Brooklyn Assemblyman Defends Wearing Black Face Paint to Purim Party

Tuesday, Feb 26, 2013  |  Updated 6:30 AM EDT
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State Assemblyman Dov Hikind wore black face paint and an Afro wig to a costume party over the weekend, and said Monday that being offended by it is

NBC 4 New York

State Assemblyman Dov Hikind wore black face paint and an Afro wig to a costume party over the weekend, and said Monday that being offended by it is "political correctness to the absurd." Tracie Strahan reports.

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A state assemblyman from Brooklyn wore black face paint and an Afro wig to a costume party over the weekend, and said Monday that being offended by it is "political correctness to the absurd."
 
The party was for the Jewish holiday Purim, a festive celebration often commemorated by dressing up.
 
Democratic Assemblyman Dov Hikind wore the costume to a Purim party he hosted at his home over the weekend, as first reported by Politicker.
 
A photo posted on Facebook by Hikind's 32-year-old son, Yoni Hikind, shows the lawmaker with a darkened face, wearing a black wig, sunglasses and what appears to be an orange jersey over a white t-shirt. The assemblyman's wife wore a devil costume.

The caption reads: "How cool are my folks... Lol" 

Dov Hikind told Politicker that he was "trying to emulate, you know, maybe some of these basketball players.

"Someone gave me a uniform, someone gave me the hair of the actual, you know, sort of a black basketball player,” Hikind said. “It was just a lot of fun. Everybody just had a very, very good time and every year I do something else. … The fun for me is when people come in and don’t recognize me.”  

Hikind tweeted Monday: "It's Purim! People dress up!" He then wrote in a blog post that he was surprised by the attention.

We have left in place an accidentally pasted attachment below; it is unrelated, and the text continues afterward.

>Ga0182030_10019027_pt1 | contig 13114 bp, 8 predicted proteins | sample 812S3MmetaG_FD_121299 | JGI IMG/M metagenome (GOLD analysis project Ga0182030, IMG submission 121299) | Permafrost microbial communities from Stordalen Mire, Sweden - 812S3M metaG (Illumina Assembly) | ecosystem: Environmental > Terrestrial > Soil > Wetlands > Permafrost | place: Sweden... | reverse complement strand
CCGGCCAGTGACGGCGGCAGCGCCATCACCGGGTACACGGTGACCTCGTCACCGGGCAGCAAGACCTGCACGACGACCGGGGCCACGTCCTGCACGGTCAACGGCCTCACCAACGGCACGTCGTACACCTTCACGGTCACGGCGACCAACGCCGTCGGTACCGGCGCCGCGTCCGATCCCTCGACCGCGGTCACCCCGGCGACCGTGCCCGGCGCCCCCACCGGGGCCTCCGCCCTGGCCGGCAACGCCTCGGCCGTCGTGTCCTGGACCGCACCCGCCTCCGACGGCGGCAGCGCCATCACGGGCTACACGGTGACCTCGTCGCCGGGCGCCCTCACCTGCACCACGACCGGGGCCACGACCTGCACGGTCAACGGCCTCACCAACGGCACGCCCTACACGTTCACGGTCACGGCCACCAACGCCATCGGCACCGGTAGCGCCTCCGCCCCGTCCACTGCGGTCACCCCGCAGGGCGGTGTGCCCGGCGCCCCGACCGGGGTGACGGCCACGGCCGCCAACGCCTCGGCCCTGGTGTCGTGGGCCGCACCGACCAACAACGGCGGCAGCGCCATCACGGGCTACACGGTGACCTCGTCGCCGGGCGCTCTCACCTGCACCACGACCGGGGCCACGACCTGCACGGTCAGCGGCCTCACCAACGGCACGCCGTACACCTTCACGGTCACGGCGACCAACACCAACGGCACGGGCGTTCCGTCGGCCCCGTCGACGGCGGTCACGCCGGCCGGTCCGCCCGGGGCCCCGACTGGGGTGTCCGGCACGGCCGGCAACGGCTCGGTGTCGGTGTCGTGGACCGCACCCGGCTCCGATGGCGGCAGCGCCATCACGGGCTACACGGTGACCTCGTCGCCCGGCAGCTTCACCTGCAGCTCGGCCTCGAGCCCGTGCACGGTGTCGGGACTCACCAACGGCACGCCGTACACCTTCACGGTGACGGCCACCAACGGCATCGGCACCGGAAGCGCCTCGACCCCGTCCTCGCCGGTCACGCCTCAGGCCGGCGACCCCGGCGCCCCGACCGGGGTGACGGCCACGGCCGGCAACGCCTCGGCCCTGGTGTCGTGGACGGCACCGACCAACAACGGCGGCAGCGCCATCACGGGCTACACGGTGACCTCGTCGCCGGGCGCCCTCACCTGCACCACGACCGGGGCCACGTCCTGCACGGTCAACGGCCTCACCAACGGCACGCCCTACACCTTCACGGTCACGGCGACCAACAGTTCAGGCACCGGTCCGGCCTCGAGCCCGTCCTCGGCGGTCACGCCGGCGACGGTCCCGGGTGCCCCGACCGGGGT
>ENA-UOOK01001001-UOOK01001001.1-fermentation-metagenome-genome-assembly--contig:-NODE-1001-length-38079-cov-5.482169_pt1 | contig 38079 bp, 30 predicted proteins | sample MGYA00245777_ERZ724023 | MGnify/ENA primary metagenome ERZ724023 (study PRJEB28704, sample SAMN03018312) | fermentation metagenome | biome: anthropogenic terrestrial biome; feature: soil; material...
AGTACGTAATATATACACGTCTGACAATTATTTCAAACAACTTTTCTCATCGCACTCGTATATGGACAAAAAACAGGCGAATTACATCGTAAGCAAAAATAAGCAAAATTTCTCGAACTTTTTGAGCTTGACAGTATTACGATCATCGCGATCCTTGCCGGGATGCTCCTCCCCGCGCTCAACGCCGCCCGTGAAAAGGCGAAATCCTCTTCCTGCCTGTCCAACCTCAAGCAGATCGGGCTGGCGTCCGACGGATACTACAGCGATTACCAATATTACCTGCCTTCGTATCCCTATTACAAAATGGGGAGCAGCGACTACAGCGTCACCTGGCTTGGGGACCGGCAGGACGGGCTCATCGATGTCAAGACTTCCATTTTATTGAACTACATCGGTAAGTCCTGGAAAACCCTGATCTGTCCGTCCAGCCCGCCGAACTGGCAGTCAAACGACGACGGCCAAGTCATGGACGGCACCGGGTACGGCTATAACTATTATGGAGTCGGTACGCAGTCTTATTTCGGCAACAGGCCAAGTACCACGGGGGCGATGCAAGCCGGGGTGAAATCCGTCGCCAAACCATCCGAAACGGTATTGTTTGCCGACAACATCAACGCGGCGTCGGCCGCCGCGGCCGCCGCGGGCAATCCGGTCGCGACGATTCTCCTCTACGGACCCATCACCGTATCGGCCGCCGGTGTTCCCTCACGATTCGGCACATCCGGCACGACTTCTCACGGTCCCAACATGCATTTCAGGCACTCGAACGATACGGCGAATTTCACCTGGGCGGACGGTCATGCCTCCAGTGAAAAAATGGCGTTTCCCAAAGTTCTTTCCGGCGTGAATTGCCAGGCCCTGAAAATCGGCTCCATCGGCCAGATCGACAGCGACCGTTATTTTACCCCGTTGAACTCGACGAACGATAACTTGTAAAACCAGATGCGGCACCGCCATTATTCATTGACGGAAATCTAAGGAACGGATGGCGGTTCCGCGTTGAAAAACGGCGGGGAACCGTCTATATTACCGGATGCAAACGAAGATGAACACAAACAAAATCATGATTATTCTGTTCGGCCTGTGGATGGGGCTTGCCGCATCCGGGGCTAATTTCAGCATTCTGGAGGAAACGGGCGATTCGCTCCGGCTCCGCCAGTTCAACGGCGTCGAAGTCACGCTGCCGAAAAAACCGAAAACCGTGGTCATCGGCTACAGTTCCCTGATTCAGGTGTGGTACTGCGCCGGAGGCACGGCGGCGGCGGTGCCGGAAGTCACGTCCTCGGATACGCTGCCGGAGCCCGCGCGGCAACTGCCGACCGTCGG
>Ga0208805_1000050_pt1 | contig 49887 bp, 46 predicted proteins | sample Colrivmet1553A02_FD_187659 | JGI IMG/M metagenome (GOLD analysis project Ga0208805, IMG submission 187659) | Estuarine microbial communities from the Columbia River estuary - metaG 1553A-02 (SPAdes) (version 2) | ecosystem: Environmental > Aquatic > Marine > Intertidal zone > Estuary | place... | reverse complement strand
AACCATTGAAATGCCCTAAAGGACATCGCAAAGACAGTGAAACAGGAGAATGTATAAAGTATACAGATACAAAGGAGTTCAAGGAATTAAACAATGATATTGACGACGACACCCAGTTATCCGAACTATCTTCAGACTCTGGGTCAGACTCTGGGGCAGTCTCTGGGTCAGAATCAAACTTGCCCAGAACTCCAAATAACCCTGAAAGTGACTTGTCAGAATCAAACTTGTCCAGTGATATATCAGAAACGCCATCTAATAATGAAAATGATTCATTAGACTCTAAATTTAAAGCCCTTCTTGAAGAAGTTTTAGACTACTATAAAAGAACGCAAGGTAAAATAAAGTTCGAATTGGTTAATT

"I am intrigued that anyone who understands Purim -- or for that matter understands me -- would have a problem with this. This is political correctness to the absurd. There is not a prejudiced bone in my body."

Assemblyman Karim Camara, chair of the black, Latino and Asian caucus, said in a statement that the outrage over Hikind's costume on Monday was "widespread," and noted the "deeply painful" history of the blackface minstrel show.

"The stereotypes embodied in blackface minstrels have played a significant role in cementing and proliferating racist images, attitudes and perceptions, which are still painful and offensive today," he said. "I find the actions of the assemblyman to be callous and repugnant. At the very least, an apology should be issued to those who found his portrayal objectionable." 

Later Hikind told reporters that he apologizes to "those who were offended."

Camara, Councilman Jumaane D. Williams and a group of other City Council members rejected the apology as insincere, releasing a signed letter late Monday stating, "Not only have you appeared publicly in  blackface, you have offered an initially fierce defense of your actions."

"The relationship between the Jewish and African-American communities of Brooklyn has strengthened in recent years, but not too long ago it was deeply fractured," the letter said. "Leaders from these communities have worked hard to calm tensions and build bridges of tolerance and cooperation. However, to many concerned New Yorkers, your act and subsequent comments fly in the face of those efforts." 

Williams and Camara, along with Council members Lewis Fidler, Sara Gonzalez, Brad Lander, Stephen Levin, Darlene Mealy, Diana Reyna and Al Vann, asked Hikind to "provide a sincere apology" and to "make the commitment to working with community leaders to improve cross-cultural understanding." 

Earlier this month, Hikind criticized the fashion designer John Galliano, who was recently photographed in New York City dressing as a Hasid with a long jacket and curly sidelocks. Two years ago, Galliano was fired from Christian Dior after his anti-Semitic rant was caught on video.

Hikind demanded an explanation from Galliano for his costume.

“Who is he mocking?” Hikind said to the New York Post at the time. “The way the socks look, the jacket, the peyos . . . My question is, who’s he laughing at?

In Albany, Hikind has championed some conservative and religion-based issues. In 2009, he opposed an early vote to legalize same-sex marriage.

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